Eddie Van Halen … overlooked?

EDDIE VAN HALEN PASSED AWAY YESTERDAY, OCTOBER 6, 2020.

Is it possible for the most influential guitarist of his generation, a guy whose band was one of hard rock’s biggest-selling stadium-slaying behemoths, to be overlooked?

I think maybe, and here’s why: it’s because we’re too cool. At least, we think we are. Maybe not all the time, but enough to overlook Van Halen’s musicianly credibility. And why do we do this? Because of Jump. Because of mega sales. Because of hair, smiles, girls, lights, showmanship, entertainment, innuendo, feuds, all that stuff. Because Van Halen weren’t alt, avant, art, fringe, prog, hostile, underground or anything ‘credible’ once you’d discovered thrash, grunge and the Lollapalooza bands. They were a catchy California sunshine crew at a time when Seattle matched our late adolescent moods better. So, we moved on. Sidelined the records we’d bought when younger, denied them as we got a little older. Van Halen are a band it’s easy to be a bit sniffy about.

But this isn’t cool. This is Poserville, a place we’ve all visited and maybe even stayed a while. It’s important to see the place, sure – but you’ve got to leave.

Eddie’s death might prompt more of us to leave. It might get more people to simply sink into the glory of Van Halen’s prime, whichever track, album or era it might be for each person, because there IS glory in those records. Not everything for everyone, though that may be true for some. But there is something for pretty much anyone – just gotta dig around and listen with guards dropped and scepticism binned. Then enjoy Eddie and his band’s music for what it is: highly musical, highly melodic pop-formatted rock with revolutionary playing that never gets in the way of a song. Ever. They were a song band, a popular song band, not a deep band or an issues band or a muso band, and this is why Eddie’s ability could be overlooked by the broader music world and the more tribal music fans.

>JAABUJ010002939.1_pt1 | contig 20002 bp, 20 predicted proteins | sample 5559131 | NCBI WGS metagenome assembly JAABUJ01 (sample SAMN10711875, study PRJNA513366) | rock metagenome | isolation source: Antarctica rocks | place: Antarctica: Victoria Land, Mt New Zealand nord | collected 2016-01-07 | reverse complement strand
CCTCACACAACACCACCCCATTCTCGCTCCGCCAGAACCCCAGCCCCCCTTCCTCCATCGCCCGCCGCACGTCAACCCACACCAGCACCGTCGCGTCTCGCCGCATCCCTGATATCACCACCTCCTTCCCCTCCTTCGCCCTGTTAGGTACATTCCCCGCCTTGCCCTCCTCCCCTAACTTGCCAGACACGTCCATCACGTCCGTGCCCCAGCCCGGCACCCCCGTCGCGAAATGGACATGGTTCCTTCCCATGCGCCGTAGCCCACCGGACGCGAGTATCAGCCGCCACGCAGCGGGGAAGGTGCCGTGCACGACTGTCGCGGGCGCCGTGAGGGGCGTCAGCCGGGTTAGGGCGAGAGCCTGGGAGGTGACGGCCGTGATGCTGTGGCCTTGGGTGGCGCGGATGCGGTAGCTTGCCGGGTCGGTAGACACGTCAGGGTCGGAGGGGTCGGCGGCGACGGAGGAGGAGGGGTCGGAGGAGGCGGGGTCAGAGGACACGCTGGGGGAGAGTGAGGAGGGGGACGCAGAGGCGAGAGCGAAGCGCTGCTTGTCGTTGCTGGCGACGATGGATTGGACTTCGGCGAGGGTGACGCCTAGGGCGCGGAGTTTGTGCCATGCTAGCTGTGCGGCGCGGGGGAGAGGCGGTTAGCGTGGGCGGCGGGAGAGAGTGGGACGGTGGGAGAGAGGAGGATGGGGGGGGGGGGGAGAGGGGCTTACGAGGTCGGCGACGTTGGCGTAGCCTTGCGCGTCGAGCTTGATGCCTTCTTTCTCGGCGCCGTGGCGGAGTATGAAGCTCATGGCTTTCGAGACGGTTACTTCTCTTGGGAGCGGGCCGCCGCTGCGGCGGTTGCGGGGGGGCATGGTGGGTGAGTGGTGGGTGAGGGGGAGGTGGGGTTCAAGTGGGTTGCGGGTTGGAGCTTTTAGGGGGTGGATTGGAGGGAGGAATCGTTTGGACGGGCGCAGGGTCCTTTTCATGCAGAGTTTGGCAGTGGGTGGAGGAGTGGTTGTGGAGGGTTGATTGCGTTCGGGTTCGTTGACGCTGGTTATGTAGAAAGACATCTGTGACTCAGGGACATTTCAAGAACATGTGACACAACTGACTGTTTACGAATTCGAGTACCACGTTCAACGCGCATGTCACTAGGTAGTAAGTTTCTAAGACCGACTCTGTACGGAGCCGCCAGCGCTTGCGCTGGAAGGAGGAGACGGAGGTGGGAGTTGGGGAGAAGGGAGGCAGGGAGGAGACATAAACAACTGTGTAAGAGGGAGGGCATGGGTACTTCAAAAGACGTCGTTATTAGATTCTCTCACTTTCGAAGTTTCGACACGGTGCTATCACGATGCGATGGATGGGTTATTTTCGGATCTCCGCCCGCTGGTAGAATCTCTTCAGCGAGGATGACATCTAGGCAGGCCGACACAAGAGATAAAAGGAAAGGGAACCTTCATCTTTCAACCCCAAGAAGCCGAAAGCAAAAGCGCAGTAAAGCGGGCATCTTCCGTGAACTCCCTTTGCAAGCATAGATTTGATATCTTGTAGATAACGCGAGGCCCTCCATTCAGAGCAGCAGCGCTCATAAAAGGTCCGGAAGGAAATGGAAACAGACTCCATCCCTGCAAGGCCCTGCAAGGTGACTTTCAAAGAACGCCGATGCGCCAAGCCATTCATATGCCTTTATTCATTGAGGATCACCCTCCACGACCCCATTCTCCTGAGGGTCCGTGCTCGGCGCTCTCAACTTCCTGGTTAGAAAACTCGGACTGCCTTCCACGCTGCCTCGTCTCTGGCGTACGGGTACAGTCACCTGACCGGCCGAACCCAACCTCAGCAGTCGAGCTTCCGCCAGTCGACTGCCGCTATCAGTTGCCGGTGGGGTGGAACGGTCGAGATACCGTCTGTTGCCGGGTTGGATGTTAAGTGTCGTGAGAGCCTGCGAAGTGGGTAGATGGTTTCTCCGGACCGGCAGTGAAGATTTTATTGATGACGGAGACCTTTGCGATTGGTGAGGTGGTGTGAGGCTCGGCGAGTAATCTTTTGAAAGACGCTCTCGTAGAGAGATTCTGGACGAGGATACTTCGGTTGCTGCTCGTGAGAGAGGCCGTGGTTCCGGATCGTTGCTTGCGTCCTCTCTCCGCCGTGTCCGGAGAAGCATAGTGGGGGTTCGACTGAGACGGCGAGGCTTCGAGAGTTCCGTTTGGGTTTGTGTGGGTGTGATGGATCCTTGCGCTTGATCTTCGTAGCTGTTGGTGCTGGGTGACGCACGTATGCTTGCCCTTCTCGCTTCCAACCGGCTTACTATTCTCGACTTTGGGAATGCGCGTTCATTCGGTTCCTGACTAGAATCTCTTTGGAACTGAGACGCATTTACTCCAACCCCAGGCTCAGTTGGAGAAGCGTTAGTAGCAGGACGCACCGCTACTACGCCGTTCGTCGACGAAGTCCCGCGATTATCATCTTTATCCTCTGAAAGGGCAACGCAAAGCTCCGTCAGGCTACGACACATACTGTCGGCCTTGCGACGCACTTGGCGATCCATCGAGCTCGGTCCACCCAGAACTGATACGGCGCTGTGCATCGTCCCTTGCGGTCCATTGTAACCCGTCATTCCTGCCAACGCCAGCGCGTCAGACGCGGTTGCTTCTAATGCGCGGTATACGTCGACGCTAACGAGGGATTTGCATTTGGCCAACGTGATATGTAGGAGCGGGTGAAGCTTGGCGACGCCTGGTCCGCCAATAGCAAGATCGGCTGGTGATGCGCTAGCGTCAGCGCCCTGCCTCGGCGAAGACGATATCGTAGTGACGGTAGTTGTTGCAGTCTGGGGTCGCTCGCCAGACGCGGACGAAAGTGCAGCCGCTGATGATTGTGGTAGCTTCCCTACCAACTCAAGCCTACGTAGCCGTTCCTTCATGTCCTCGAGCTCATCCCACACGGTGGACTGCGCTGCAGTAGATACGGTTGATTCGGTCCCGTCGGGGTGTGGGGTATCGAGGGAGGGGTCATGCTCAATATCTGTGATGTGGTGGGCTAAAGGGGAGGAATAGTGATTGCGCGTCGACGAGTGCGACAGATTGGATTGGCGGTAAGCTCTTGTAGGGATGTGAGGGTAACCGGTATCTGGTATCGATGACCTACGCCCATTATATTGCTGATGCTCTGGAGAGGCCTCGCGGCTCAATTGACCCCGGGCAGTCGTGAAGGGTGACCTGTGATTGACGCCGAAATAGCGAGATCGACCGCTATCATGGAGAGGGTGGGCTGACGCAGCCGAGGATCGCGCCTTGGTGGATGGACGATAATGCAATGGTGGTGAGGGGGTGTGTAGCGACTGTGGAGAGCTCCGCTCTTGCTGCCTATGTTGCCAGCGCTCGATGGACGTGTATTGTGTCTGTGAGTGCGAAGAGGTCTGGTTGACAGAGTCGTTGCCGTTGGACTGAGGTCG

Van Halen entertained and delivered a good time. They just happened to have one of the all-time rock sound innovators within. They didn’t really step outside that. Didn’t do a Beatles, didn’t do a Radiohead. But the guitar playing was already far enough ahead and the first album proves it. So do the next three.

There are many people who’ve passed away whose music means a lot more to me than Van Halen’s does, and yet I felt the need to write a little something. I think it’s because there’s conflict between what we think Van Halen is/were, which puts us off, and the pure joy (and awe) that comes from the best of their music when you play it and surrender to it. Going back to those first albums is revelatory. And they make you feel good, too. They are celebratory.

But if you need an outsider musician’s validation before giving yourself permission to cue up a Van Halen record, check Julian Cope’s review. He knew. His review might even get you to read David Lee Roth’s Crazy From The Heat (it persuaded me and was entirely worth it).

Right then. Better get on with that review. So long, Eddie.

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